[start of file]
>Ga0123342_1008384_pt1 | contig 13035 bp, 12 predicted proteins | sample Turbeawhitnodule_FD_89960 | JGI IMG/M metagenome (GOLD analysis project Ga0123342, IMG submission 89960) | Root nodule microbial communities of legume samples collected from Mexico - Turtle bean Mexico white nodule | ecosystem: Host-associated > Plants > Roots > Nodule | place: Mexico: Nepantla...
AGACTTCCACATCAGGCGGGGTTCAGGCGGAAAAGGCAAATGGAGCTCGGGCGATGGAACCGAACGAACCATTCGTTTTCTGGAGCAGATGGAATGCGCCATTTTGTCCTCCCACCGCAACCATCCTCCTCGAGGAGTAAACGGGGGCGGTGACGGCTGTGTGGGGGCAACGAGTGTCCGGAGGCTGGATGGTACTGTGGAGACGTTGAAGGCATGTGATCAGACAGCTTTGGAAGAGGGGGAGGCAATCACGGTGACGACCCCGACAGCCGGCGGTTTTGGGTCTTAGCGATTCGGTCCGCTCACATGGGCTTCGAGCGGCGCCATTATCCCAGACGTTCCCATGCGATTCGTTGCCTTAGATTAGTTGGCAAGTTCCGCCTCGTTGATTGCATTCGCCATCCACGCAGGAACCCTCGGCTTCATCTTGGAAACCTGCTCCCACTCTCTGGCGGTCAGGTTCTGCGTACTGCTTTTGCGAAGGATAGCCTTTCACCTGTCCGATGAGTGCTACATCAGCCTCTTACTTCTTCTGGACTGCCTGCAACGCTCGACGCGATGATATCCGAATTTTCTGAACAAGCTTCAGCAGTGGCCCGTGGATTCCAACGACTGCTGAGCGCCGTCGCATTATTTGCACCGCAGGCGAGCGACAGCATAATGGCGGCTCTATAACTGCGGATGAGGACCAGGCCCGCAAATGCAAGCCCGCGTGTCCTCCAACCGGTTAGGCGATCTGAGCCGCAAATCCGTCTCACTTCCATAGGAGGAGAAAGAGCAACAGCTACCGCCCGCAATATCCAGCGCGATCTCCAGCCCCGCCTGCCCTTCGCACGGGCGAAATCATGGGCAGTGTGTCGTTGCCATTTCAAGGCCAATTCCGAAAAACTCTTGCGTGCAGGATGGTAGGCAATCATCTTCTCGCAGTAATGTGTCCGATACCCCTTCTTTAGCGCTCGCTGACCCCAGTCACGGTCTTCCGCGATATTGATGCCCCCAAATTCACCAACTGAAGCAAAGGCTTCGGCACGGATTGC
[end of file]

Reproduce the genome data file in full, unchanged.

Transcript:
>Ga0123342_1008384_pt1 | contig 13035 bp, 12 predicted proteins | sample Turbeawhitnodule_FD_89960 | JGI IMG/M metagenome (GOLD analysis project Ga0123342, IMG submission 89960) | Root nodule microbial communities of legume samples collected from Mexico - Turtle bean Mexico white nodule | ecosystem: Host-associated > Plants > Roots > Nodule | place: Mexico: Nepantla...
AGACTTCCACATCAGGCGGGGTTCAGGCGGAAAAGGCAAATGGAGCTCGGGCGATGGAACCGAACGAACCATTCGTTTTCTGGAGCAGATGGAATGCGCCATTTTGTCCTCCCACCGCAACCATCCTCCTCGAGGAGTAAACGGGGGCGGTGACGGCTGTGTGGGGGCAACGAGTGTCCGGAGGCTGGATGGTACTGTGGAGACGTTGAAGGCATGTGATCAGACAGCTTTGGAAGAGGGGGAGGCAATCACGGTGACGACCCCGACAGCCGGCGGTTTTGGGTCTTAGCGATTCGGTCCGCTCACATGGGCTTCGAGCGGCGCCATTATCCCAGACGTTCCCATGCGATTCGTTGCCTTAGATTAGTTGGCAAGTTCCGCCTCGTTGATTGCATTCGCCATCCACGCAGGAACCCTCGGCTTCATCTTGGAAACCTGCTCCCACTCTCTGGCGGTCAGGTTCTGCGTACTGCTTTTGCGAAGGATAGCCTTTCACCTGTCCGATGAGTGCTACATCAGCCTCTTACTTCTTCTGGACTGCCTGCAACGCTCGACGCGATGATATCCGAATTTTCTGAACAAGCTTCAGCAGTGGCCCGTGGATTCCAACGACTGCTGAGCGCCGTCGCATTATTTGCACCGCAGGCGAGCGACAGCATAATGGCGGCTCTATAACTGCGGATGAGGACCAGGCCCGCAAATGCAAGCCCGCGTGTCCTCCAACCGGTTAGGCGATCTGAGCCGCAAATCCGTCTCACTTCCATAGGAGGAGAAAGAGCAACAGCTACCGCCCGCAATATCCAGCGCGATCTCCAGCCCCGCCTGCCCTTCGCACGGGCGAAATCATGGGCAGTGTGTCGTTGCCATTTCAAGGCCAATTCCGAAAAACTCTTGCGTGCAGGATGGTAGGCAATCATCTTCTCGCAGTAATGTGTCCGATACCCCTTCTTTAGCGCTCGCTGACCCCAGTCACGGTCTTCCGCGATATTGATGCCCCCAAATTCACCAACTGAAGCAAAGGCTTCGGCACGGATTGC